As part of my series about the “5 Things You Need To Know To Create a Successful Service Business,” I had the pleasure of interviewing Daniel Smith.
Daniel Smith is the owner and operator of Asbury Electric, based out of Gloucester, Virginia. With thousands of five-star reviews and an A+ rating from the Better Business Bureau, Daniel and his team at Asbury have developed a proven track record of excellence and dedication to customer satisfaction with over 10 years of service to the Gloucester community. Daniel firmly believes his success came not only through hard work and a commitment to continued learning but was primarily built on a set of core values that inform his every decision: Integrity, Faith, and Excellence. These values have set Asbury Electric apart in the community and have helped its team provide consistently superior service to its customers.
Thank you so much for joining us! Our readers would love to “get to know you” a bit better. Can you tell us a bit about your ‘backstory’ and how you got started?
I always wanted to own my own business from the time I was young. I watched my dad run his own business as a handyman and while he wasn’t particularly successful at it, I was still enamored with the idea of being my own boss. I think the freedom most appealed to me at first — being able to set my own schedule and make my own rules — but as I got older and developed my skills as an electrician, the idea was really more about what I could give back to the community and to my customers. I was driven by the desire to provide more opportunities for my family and my future team. And, even though I started with no capital, no customers, no previous business ownership experience, and no experience with residential electrical codes, I knew there was a need for what we could provide as a company, something bigger than just electrical services.
What was the “Aha Moment” that led you to think of the idea for your current company? Can you share that story with us?
Honestly, I don’t think there ever really was an “Aha moment.” As I said, I always knew I wanted to own my own business and I had a talent for electrical work, so it seemed like a very natural step to take my skills and turn them into a business.
Can you share a story about the funniest mistake you made when you were first starting? Can you tell us what lessons or ‘take aways’ you learned from that?
The mistakes I made were too numerous to mention! As mentioned, I had no experience with residential electrical code when I started. I had worked in the commercial and industrial electrical field for over 10 years but there is a difference when it comes to residential code. So, I had to teach myself the changes as well as how to be efficient. I was very fortunate to have worked with a master electrician who taught me how to work through my mistakes so that I could not only fix any mistake quickly but would also learn not to make the same mistake twice. It is a skill I’ve carried with me through my whole career — Mistakes don’t have to be a roadblock. You can learn a lot from them. In fact, you can sometimes learn more from a mistake than you can from doing everything perfectly.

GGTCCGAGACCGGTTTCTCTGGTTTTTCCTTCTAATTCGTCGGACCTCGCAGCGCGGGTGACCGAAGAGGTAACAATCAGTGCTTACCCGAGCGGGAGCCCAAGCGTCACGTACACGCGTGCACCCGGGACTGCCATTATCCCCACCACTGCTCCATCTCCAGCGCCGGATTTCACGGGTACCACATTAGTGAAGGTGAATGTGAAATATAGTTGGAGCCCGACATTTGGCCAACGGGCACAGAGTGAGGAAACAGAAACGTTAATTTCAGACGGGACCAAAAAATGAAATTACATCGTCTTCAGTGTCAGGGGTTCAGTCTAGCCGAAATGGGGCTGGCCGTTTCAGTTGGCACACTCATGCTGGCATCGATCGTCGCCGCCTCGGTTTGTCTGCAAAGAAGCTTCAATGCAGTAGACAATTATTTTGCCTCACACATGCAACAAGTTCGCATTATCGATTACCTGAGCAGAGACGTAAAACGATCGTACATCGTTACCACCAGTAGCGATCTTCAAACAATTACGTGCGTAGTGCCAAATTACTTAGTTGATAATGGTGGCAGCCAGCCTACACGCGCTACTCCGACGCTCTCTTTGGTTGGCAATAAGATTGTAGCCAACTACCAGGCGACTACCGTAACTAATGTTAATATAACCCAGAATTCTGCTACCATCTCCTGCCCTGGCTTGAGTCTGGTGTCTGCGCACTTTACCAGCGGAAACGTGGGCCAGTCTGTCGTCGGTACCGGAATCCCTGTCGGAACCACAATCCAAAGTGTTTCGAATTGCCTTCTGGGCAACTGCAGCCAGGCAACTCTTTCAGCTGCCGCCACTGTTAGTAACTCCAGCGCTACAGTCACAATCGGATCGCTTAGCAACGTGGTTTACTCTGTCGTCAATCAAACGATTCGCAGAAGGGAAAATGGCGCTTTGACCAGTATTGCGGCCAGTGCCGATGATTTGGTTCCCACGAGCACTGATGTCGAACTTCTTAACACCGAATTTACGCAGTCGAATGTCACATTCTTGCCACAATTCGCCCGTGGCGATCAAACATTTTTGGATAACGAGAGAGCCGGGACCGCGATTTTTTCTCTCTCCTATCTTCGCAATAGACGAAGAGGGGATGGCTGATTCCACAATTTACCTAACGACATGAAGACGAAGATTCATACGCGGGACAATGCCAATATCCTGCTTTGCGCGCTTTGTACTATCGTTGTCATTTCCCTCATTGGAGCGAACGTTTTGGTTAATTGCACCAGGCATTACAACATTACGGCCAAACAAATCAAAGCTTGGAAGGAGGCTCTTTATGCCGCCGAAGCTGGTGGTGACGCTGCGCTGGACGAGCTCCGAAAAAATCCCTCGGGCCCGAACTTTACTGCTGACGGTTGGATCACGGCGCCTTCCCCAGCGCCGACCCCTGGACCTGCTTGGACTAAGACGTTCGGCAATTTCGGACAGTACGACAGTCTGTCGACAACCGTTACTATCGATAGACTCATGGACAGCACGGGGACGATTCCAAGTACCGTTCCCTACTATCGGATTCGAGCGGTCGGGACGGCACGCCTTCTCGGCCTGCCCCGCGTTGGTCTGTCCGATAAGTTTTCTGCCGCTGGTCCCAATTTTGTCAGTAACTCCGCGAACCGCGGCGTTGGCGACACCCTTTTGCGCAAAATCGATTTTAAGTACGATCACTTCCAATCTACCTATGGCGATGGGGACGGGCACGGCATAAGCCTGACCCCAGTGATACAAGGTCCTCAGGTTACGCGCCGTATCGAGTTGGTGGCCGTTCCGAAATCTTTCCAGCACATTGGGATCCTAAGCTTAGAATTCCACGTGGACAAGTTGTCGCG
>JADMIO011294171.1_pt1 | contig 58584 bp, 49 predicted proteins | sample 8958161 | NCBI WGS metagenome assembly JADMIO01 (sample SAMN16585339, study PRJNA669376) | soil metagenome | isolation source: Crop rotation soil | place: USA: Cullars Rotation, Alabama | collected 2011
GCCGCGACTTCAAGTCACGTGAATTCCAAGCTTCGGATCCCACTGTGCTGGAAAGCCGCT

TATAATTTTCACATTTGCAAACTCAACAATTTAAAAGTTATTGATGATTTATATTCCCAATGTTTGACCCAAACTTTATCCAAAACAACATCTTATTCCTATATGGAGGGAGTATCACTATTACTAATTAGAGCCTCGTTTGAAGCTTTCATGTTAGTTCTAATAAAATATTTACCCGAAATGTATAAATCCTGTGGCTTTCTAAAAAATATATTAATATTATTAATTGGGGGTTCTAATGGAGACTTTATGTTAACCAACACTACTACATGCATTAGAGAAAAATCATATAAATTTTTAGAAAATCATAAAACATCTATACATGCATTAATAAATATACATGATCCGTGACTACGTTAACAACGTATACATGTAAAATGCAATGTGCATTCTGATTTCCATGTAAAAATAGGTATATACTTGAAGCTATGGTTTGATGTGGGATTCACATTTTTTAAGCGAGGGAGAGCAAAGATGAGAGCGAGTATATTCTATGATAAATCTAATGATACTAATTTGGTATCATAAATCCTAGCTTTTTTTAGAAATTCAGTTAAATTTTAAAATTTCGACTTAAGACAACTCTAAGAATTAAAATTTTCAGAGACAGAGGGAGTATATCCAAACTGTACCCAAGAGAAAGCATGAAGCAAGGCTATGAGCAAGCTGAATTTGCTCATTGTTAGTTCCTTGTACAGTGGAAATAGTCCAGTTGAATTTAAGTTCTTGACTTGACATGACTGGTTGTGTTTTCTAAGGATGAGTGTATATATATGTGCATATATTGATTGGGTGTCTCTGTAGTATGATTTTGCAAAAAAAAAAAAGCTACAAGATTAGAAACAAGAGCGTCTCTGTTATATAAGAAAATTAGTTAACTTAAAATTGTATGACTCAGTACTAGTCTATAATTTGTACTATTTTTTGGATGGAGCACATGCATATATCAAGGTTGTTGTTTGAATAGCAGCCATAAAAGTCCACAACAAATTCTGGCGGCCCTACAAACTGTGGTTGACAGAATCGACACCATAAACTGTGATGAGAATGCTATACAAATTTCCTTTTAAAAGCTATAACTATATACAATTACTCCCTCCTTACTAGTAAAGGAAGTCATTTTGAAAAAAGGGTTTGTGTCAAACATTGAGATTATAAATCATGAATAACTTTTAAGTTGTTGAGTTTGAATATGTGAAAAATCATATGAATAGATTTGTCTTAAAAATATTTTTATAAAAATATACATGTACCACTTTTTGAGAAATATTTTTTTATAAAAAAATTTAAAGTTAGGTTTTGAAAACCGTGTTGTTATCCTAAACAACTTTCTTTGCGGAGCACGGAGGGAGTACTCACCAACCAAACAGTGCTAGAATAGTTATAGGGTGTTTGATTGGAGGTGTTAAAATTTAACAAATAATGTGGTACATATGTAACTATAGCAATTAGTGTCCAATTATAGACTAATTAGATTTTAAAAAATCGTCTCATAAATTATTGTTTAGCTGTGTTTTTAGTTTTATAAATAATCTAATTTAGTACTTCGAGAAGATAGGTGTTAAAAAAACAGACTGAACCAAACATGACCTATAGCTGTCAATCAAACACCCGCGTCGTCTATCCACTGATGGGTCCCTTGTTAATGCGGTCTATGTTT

Thank you for that. Let’s now pivot to the main focus of our interview. Extensive research suggests that “purpose driven business” are more successful in many areas. When you started your company what was your vision, your purpose?
When I first started, I just wanted to survive. We were coming out of a recession in 2009 and I decided in my mind that there was no going back to the old way. Tony Robbins says, “Burn the boats!” and that’s exactly what I did. In 30 days, I quit my job, took a job that was 100% commission so that I could make my own schedule, married my wonderful wife with 2 children, moved to a new house. We had just enough money in the bank to make one month’s rent when we came back from our honeymoon (which my mom paid for.) There was only one choice: Make It Happen. And it was definitely tough — I hired an apprentice and there were a few times that I struggled to pay him and pay the bills. But I knew what I was fighting for and that kept me motivated. I decided to give 10% of my personal income to the church — something that had been on my mind for a while, but I had kept telling myself I couldn’t afford to do it.
I am a man of faith first and foremost and so I trusted that God would fulfill the promises He made in the Bible. And wouldn’t you know, I never had a problem paying the bills or payroll again. There were many times I would worry about how to pay everything, and I would be driving down the road praying, telling God that I trusted Him despite how it looked. And then I would get home and find checks in the mailbox or unexpected commission checks coming from the sales job I had before I started my business. We saw so many miracles in that time that I knew I was doing the right thing. Within 8 months I was able to quit the commission-based sales job I was still doing part time and focus only on running the business. A couple months after that, my wife was able to quit her job as a medical assistant to help me run the company. That’s when the real purpose and passion came into play, because up to that point it had all been about survival. But once we started finding success, we were able to sharpen our focus on exactly what kind of company we wanted to be. We began to work towards becoming the largest, most successful electrical company on the East Coast that is employee-owned. And we’re definitely getting there!
What do you do to articulate or demonstrate your company’s values to your employees and to your customers?